Deputy Defense Secretary Bob Work warned that America would soon lose its military competitive advantage if it does not pursue technologies such as employing artificial intelligence.
Altering human beings from the inside to more effectively fight in combat is claimed to presents ethical dilemmas for American scientists and military planners.
Work says those ethical concerns typically don't apply to authoritarian governments like Russia's or China's, but their lack of hesitation in developing EHOs may force America's hand.
Previous US human augmentation research
DARPA had started work on a super-soldier suit called TALOS (Tactical Assault Light Operator Suit) unlike anything in the history of warfare. Engineered with full-body ballistics protection; integrated heating and cooling systems; embedded sensors, antennas, and computers; 3D audio (to indicate where a fellow warfighter is by the sound of his voice); optics for vision in various light conditions; life-saving oxygen and hemorrhage controls; and more, TALOS is strikingly close to the futuristic exoskeleton that Gorman first envisioned for DARPA 25 years ago, and aims to be “fully functional” by 2018.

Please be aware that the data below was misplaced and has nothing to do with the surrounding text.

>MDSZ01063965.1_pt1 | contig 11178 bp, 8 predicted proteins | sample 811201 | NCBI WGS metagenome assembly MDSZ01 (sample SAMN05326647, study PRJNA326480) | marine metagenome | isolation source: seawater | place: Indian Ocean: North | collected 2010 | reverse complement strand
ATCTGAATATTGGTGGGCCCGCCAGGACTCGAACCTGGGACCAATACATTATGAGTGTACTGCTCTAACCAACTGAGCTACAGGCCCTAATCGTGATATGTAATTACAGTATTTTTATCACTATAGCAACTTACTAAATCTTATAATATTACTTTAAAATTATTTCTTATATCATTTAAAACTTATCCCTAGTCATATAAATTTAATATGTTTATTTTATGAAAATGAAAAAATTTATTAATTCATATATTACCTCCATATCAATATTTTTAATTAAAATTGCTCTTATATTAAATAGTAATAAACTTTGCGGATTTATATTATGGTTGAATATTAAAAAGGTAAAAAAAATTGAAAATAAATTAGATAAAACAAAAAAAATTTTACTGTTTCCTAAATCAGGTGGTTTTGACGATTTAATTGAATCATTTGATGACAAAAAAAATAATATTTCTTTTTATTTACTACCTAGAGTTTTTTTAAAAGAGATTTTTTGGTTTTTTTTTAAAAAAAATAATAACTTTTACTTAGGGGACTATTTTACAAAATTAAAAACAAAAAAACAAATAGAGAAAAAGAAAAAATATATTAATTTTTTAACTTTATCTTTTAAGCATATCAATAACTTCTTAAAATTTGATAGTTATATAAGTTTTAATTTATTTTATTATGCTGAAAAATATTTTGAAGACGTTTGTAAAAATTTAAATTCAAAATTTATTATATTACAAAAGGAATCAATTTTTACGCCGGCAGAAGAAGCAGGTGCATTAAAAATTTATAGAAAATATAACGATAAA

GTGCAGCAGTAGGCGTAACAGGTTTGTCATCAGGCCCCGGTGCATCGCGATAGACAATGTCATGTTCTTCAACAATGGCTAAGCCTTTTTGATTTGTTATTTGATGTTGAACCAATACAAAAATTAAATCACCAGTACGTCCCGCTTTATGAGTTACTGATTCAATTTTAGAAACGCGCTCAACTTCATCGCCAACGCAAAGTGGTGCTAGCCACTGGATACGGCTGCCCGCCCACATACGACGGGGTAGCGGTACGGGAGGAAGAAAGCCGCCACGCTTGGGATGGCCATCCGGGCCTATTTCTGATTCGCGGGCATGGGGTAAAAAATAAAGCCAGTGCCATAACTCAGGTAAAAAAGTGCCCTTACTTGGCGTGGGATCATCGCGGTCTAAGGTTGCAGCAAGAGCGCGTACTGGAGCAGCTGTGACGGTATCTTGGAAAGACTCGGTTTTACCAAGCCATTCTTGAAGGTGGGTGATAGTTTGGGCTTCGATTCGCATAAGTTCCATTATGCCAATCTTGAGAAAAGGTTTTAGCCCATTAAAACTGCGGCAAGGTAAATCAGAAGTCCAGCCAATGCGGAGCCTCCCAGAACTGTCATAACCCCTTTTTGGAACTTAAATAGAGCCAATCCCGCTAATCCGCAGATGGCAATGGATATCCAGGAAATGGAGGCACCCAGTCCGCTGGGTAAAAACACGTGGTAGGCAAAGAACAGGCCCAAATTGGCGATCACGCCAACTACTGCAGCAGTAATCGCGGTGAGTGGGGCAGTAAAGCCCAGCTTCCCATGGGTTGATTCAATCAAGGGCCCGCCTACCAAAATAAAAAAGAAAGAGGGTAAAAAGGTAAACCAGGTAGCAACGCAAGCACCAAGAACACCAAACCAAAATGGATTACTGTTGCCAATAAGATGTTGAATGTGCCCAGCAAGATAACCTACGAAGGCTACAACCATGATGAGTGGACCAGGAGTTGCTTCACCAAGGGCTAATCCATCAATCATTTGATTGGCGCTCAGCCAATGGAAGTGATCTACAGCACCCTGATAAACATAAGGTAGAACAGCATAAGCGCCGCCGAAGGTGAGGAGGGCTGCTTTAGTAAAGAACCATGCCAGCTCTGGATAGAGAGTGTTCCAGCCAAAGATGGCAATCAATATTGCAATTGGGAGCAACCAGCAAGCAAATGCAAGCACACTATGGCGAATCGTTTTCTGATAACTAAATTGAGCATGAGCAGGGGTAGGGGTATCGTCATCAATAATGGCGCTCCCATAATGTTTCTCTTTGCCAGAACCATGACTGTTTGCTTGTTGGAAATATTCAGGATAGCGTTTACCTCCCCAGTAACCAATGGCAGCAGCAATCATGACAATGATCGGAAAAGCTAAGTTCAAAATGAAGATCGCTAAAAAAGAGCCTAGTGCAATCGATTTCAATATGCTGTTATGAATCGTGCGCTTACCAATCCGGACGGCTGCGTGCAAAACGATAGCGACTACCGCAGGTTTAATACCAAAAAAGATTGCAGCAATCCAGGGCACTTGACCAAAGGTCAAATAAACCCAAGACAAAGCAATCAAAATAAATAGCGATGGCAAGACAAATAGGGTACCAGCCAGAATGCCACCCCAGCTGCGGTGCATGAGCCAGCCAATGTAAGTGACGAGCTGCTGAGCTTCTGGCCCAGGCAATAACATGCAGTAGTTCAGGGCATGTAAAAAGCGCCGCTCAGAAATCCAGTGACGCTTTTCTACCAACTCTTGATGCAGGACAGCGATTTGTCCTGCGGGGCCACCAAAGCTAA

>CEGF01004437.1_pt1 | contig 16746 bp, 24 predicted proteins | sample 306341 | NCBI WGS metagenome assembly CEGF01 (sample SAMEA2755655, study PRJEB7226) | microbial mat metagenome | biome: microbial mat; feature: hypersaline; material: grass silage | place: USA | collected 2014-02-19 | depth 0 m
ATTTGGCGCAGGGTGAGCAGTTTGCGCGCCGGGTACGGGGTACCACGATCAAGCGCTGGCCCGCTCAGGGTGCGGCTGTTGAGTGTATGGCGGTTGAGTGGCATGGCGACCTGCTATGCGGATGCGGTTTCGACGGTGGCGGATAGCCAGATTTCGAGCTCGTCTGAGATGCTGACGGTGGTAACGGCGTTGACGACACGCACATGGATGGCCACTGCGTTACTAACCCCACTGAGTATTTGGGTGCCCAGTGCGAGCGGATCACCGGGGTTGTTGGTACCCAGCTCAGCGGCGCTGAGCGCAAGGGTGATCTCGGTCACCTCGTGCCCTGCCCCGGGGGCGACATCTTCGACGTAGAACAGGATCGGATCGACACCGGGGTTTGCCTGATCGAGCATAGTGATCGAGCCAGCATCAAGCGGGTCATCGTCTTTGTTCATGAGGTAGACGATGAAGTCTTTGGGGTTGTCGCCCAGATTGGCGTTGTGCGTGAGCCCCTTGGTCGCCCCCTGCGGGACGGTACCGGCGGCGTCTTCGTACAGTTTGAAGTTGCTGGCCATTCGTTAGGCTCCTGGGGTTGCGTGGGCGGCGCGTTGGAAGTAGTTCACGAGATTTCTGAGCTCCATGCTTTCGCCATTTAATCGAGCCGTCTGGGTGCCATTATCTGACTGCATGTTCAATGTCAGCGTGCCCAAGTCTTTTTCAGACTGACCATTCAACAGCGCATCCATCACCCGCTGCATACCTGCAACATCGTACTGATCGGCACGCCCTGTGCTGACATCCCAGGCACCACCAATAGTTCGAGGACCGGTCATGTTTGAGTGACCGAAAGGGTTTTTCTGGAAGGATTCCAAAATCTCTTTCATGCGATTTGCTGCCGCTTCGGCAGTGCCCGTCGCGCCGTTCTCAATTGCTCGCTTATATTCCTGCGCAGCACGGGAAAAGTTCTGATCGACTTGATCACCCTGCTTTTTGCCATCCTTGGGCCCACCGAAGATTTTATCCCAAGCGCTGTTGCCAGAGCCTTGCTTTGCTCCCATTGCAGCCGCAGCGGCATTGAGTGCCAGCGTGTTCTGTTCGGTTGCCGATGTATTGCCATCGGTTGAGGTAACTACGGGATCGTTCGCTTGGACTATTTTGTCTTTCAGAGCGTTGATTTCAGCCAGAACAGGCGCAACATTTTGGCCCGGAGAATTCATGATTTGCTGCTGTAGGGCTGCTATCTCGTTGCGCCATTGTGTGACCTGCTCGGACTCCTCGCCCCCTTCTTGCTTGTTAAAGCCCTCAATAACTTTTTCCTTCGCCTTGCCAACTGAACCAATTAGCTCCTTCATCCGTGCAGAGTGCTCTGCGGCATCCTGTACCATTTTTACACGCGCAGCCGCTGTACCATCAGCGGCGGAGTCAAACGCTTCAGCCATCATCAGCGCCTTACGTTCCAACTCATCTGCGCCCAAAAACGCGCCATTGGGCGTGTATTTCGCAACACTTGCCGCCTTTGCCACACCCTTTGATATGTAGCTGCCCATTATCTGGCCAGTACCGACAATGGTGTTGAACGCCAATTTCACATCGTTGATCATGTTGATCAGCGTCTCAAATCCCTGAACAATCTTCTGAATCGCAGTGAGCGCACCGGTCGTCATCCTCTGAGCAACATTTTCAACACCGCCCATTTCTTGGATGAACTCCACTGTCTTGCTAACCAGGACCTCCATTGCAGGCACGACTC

It was the collapse of the Soviet Union that accelerated many of DARPA’s most radical super-soldier science programs. The revelation that the Soviets had developed an extensive biological-weapons program caused DARPA to bring biologists into its ranks, and with the life sciences at the fore, DARPA began to look inside the human body, toward a scientific capability that could transform soldiers from the inside out.